Learning of the death of Jack LaLanne saddened me this week – I thought he might truly live forever! Whether you are an avid fan of fitness and exercise, or not, we all must admit, “he got it!” There is simply no doubt, Jack LaLanne was a healthier man than most, and his quality of life was superior to others who reach their late nineties.
Some of my first memories of watching black and white television, are of watching Jack on his regular morning exercise show. We got up and did the exercises with him when we were kids! My most vivid memory was watching his program (as we called TV shows in those days) was one morning at my Grandma Walton’s house. I recall that morning like it was yesterday!
I was lying in the floor in my little cotton pajamas watching and exercising with Jack. I loved to hear him coaching, as I followed his instructions as best as possible for a five or six year old. I am pretty certain my form was severely lacking! Anyway, on this particular morning, I was clinging to every word as I was working my little young body into shape with the fitness icon.
My Grandmother (who I called Grandma) was busy doing her housework and passing in front of the TV frequently as she went from room to room. All of a sudden, just at the very minute that Grandma was passing in front of the TV, Jack LaLanne said loudly “Come on Grandma! You can do it!”. My sweet, southern Grandma stopped in her tracks with a shocked look on her face as if he were speaking directly to her! It was probably the hardest I had ever laughed in my five or six years of life! I still remember to this day the look on Grandma’s face – it was as if she believed he saw her standing in front of the television and she was just busted for not following along!
“Come on Grandma! You can do it!” must have been repeated with laughter one hundred times that day! I still remember as Grandma tucked me in that night, having one last laugh over Jack’s comment made that morning! It has remained in my memory for some forty-seven years now!
LaLanne summed up his philosophy about good nutrition and exercise when he said these words:
“Living is a pain in the butt. Dying is easy. It’s like an athletic event. You’ve got to train for it. You’ve got to eat right. You’ve got to exercise. Your health account, your bank account, they’re the same thing. The more you put in, the more you can take out. Exercise is king and nutrition is queen: together, you have a kingdom.”
Jack LaLanne was decades ahead of the rest of the world in his quest to promote fitness and nutrition. His fitness show, The Jack LaLanne Show ran from 1951 to 1985, and still today holds the record for the longest running fitness show in America. In 1959 The Jack LaLanne Show was picked up by ABC, allowing it to flow into homes nationwide. In 1936, after graduating with a Chiropractic degree, at the young age of 21, Jack opened his first fitness center in Oakland, California. LaLanne designed the first leg extension machines, pulley machines using cables, and the weight selectors that are now standard in the fitness industry. The fitness concept he built eventually grew to more than 200 international spas and in the United States he was eventually bought out by Bally Fitness.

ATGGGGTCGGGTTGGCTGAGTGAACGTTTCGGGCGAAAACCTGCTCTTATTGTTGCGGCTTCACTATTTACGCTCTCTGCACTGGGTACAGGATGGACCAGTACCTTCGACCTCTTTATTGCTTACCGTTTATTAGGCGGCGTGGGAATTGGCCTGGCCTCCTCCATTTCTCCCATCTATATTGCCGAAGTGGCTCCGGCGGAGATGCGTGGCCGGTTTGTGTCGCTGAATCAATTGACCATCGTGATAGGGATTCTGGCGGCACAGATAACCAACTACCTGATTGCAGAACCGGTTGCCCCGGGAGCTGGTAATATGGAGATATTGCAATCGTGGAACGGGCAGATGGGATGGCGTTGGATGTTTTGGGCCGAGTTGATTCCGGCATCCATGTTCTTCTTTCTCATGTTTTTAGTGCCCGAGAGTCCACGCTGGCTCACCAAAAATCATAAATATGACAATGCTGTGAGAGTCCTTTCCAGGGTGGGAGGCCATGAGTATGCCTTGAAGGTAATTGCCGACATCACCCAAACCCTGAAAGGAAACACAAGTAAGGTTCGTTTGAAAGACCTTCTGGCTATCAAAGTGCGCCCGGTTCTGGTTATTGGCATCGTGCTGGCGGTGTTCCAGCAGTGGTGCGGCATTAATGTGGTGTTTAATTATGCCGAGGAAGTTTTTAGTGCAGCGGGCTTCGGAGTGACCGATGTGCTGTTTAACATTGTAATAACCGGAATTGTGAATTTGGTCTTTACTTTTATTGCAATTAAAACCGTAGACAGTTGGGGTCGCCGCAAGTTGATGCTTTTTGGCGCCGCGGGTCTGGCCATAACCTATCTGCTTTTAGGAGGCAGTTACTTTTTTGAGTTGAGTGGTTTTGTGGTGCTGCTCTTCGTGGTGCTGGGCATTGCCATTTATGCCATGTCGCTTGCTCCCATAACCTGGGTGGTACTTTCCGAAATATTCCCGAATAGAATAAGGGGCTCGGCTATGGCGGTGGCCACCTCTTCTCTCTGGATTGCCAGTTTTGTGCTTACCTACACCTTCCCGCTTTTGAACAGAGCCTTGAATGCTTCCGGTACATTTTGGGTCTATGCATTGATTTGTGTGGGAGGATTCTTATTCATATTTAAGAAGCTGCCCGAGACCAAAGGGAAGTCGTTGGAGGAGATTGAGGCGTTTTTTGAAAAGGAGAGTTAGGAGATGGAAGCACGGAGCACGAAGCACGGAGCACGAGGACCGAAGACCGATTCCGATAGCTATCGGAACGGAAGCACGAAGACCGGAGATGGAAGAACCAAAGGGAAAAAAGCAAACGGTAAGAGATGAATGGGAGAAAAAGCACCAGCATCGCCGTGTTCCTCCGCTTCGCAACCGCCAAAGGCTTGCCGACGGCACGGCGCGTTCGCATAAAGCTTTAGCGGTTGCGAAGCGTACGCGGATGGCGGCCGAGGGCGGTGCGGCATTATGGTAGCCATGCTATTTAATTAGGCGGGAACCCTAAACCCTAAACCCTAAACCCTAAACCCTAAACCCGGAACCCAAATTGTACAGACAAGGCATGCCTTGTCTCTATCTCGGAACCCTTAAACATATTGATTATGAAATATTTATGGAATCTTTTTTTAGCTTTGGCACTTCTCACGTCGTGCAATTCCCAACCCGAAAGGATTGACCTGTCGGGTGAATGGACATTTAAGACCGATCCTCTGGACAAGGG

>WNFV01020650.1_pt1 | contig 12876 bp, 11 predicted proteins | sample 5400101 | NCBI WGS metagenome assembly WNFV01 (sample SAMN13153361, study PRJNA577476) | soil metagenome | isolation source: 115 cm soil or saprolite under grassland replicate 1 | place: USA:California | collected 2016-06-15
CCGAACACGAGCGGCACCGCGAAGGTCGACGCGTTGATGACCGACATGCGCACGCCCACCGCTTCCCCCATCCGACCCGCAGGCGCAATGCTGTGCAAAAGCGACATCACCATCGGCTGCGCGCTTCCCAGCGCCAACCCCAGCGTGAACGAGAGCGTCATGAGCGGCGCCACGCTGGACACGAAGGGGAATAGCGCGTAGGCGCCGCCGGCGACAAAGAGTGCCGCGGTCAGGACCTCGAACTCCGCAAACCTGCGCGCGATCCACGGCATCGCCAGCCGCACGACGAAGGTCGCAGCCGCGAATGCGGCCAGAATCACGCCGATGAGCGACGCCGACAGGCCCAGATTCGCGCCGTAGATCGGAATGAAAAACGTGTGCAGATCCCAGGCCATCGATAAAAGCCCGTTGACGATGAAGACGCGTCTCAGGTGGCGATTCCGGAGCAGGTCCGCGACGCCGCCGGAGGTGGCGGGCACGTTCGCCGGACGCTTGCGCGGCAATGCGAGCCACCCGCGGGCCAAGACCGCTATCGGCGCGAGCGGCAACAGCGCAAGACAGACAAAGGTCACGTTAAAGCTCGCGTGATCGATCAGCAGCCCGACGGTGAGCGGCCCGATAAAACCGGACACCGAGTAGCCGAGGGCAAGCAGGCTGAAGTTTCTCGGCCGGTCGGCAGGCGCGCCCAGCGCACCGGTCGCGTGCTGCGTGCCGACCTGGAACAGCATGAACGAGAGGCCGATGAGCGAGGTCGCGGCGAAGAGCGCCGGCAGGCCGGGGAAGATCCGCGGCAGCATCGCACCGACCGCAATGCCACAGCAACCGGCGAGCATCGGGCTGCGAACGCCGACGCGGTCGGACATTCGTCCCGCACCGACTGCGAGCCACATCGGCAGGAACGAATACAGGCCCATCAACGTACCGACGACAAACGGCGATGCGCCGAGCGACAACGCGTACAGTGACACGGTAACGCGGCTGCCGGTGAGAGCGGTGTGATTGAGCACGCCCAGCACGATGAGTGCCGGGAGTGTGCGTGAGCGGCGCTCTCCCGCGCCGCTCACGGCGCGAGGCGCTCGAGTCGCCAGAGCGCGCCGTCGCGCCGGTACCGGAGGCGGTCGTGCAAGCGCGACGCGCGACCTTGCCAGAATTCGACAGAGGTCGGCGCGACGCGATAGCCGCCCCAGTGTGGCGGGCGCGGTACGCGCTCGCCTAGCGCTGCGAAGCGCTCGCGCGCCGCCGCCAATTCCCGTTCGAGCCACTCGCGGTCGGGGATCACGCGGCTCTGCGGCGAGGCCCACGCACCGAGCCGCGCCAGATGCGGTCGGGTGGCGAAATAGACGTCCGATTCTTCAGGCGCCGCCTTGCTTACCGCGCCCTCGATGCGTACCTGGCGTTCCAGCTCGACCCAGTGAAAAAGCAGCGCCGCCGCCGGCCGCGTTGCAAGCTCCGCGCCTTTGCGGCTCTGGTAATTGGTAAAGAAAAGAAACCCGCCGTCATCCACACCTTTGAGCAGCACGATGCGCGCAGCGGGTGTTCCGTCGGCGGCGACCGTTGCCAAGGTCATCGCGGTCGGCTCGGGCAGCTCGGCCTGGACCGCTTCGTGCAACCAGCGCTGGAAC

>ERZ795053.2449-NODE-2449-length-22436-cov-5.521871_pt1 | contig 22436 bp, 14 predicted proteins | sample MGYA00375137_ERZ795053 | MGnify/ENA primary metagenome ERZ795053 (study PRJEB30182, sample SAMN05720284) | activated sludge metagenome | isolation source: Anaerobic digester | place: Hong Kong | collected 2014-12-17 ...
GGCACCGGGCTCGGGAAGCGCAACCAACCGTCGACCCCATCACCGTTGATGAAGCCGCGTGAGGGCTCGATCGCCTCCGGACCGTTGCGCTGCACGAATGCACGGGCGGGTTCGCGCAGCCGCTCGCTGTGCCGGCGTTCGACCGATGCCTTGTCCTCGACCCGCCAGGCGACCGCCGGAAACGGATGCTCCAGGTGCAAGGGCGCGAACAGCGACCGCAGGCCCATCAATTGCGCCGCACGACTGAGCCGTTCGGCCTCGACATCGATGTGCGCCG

Jack went against mainstream in everything he did. He was able to overcome negative commentary from medical physicians in his early days that claimed that lifting weights would cause heart attacks and make women appear masculine. Think about where the US would be from the view point of fitness today if Jack had just given in to his critics.
Jack from what I can tell was always on the cutting edge of technology. Jack had a great website with regular blog post and exercise videos. His last entry is dated just one day before his death on January 23, 2011. When you research Jack LaLanne you realize just how profound a life he lived – all the way to the end at age 96.
When exercising, he worked out with weights until he experienced “muscle fatigue” in whatever muscle groups he was exercising, or when it became impossible for him to go on with a particular routine. Muscle fatigue is still common practice in training today to achieve results. As I laid in bed last night with aching deltoids from my morning work out, I thought about Jack LaLanne working out for more than 75 years. He must have felt some amount of muscle discomfort for most of his 75 years due to his philosophy to train as if it is for an event. He continued with his two-hour workouts to the end of his life and also included walking and swimming on a daily basis.
Jack once said, “I train like I’m training for the Olympics or for a Mr. America contest, the way I’ve always trained my whole life. You see, life is a battlefield. Life is survival of the fittest. How many healthy people do you know? How many happy people do you know? Think about it. People work at dying, they don’t work at living. My workout is my obligation to life. It’s my tranquilizer. It’s part of the way I tell the truth — and telling the truth is what’s kept me going all these years.”
YOUR HEALTH ACCOUNT IS YOUR WEALTH ACCOUNT! LONG LIVE LIVING LONG! Jack LaLanne
*Tonight Parker’s Climb is dedicated to Jack LaLanne. He stood up against the odds; He never backed down and his life and the lives of others were better for this. I hope Jack will be watching over the Parker’s Climb Team when we climb Mt. Kilimanjaro and I hope that Geoffrey will be working out like Jack well into his 90’s! pkp